History Of Sweetbriar
In 1691 the property around Sweetbriar Mansion was called “Peterstone.” The land descended to several farmers until 1791 when John Ross bought it. Samuel Breck, the husband of Ross' daughter, later came into possession and built Sweetbriar Mansion in 1797 to escape the Yellow Fever epidemic, which killed 10,000 Philadelphians between 1793 and 1800.
Sweetbriar Mansion was named for the sweetbriar rose, which grows in a variety of colors, including red, white and pink.
Due to his schooling in France, Breck soon made Sweetbriar a gathering place of the French diplomatic corps, which included his friend Marquis de Lafayette. Breck also became a state senator and congressman; founded the Savings Fund Society; and was Trustee of the University of Pennsylvania. Other notables important to the Breck family at this time were Joseph Bonaparte and Dr. Benjamin Rush.
Bitter irony touched the Brecks in 1828 when their only child, Lucy, died during an epidemic of River Fever (Typhus). Broken-hearted, they closed Sweetbriar and sold the house ten years later.
Architecture And Interior Design
Sweetbriar is built of local rubble-stone covered with stucco, a popular building practice in the 18th century. The style, although Federal, shows the continuing influence of Georgian Symmetry. There are many French influences. This may be due in part to Breck's years spent in France. Ornamentation is subtler than on earlier houses like Mount Pleasant, where bricks outline the belt course and corners of the house.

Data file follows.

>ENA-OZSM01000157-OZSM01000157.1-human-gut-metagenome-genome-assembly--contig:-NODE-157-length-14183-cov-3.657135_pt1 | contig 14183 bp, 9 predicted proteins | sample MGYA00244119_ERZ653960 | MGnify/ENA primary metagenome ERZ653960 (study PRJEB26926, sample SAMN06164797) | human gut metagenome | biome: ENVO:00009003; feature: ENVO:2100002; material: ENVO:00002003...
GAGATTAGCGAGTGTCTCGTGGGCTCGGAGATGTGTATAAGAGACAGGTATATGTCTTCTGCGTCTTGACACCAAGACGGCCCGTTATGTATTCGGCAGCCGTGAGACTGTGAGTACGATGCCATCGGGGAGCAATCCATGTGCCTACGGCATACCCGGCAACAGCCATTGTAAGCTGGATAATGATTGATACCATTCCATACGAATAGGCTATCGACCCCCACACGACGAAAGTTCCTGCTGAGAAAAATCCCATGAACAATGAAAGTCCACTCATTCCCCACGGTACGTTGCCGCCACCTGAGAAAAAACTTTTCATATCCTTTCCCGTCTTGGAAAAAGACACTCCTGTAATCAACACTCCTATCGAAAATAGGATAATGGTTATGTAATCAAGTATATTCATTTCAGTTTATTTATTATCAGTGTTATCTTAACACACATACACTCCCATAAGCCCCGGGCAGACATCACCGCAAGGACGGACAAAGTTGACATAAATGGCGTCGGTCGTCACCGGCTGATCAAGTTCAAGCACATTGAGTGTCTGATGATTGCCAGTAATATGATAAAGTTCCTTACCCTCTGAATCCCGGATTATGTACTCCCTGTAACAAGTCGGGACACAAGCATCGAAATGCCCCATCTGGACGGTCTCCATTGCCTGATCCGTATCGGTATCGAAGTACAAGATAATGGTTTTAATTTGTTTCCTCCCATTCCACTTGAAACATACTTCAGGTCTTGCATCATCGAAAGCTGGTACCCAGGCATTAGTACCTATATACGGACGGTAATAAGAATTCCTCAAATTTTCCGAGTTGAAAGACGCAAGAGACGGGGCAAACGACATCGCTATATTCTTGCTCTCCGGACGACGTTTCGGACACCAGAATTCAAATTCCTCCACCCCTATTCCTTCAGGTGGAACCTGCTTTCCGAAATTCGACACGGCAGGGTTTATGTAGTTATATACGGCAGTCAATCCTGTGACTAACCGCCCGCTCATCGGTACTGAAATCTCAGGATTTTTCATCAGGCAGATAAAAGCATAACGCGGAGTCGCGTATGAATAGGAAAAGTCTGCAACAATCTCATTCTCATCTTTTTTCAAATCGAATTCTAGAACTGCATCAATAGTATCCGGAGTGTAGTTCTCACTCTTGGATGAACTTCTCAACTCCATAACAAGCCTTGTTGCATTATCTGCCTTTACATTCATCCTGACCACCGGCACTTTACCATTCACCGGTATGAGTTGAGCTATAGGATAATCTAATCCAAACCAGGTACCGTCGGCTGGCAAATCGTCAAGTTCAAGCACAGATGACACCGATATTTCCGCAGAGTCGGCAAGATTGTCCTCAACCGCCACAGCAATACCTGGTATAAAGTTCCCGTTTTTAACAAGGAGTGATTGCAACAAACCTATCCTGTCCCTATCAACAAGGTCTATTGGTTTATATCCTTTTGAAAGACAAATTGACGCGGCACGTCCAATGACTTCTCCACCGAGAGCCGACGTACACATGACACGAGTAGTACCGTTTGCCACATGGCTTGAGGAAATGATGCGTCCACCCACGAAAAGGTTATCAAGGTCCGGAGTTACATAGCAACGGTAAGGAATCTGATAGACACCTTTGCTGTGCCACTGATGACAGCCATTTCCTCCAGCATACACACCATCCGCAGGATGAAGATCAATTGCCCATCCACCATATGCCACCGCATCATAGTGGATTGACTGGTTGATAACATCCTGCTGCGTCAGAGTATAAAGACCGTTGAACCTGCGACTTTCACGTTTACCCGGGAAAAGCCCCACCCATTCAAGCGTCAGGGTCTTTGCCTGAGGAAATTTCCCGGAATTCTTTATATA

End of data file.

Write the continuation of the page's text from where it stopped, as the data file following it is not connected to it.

The first floor was designed for entertaining. The floor-to-ceiling windows in the two parlors face the Schuylkill River where, in Breck's day, islands dotted the river. Farm animals grazed on the banks; and woods, gardens and green houses sloped down the river. The Sweetbriar estate at this time included 20 acres in all.
The Chinese armorial porcelain, the Hepplewhite and Sheraton style chairs and the Adam style furniture date from the days when Breck entertained General Lafayette at Sweetbriar. The designs of that period were influenced by archaeological discoveries in the ancient roman houses of Pompeii, as evidenced by the delicate plaster decorations on the fireplaces, and the wedge wood jasperware. The oval looking-glasses, bird prints by John James Audubon and scenes of early 19th-century Philadelphia by William Birch are also on display.
Maintenance Of Sweetbriar
In 1869 Sweetbriar became part of Fairmount Park. It bordered the Centennial Exposition grounds of 1876. In 1877 it was a restaurant and later a day camp for children. The house was restored in 1932 by the Junior League and in 1976 by the City of Philadelphia. Since 1939 Sweetbriar has been maintained by the The Modern Club Of Philadelphia, Inc., a philanthropic organization, which works in cooperation with the Fairmount Park Commission.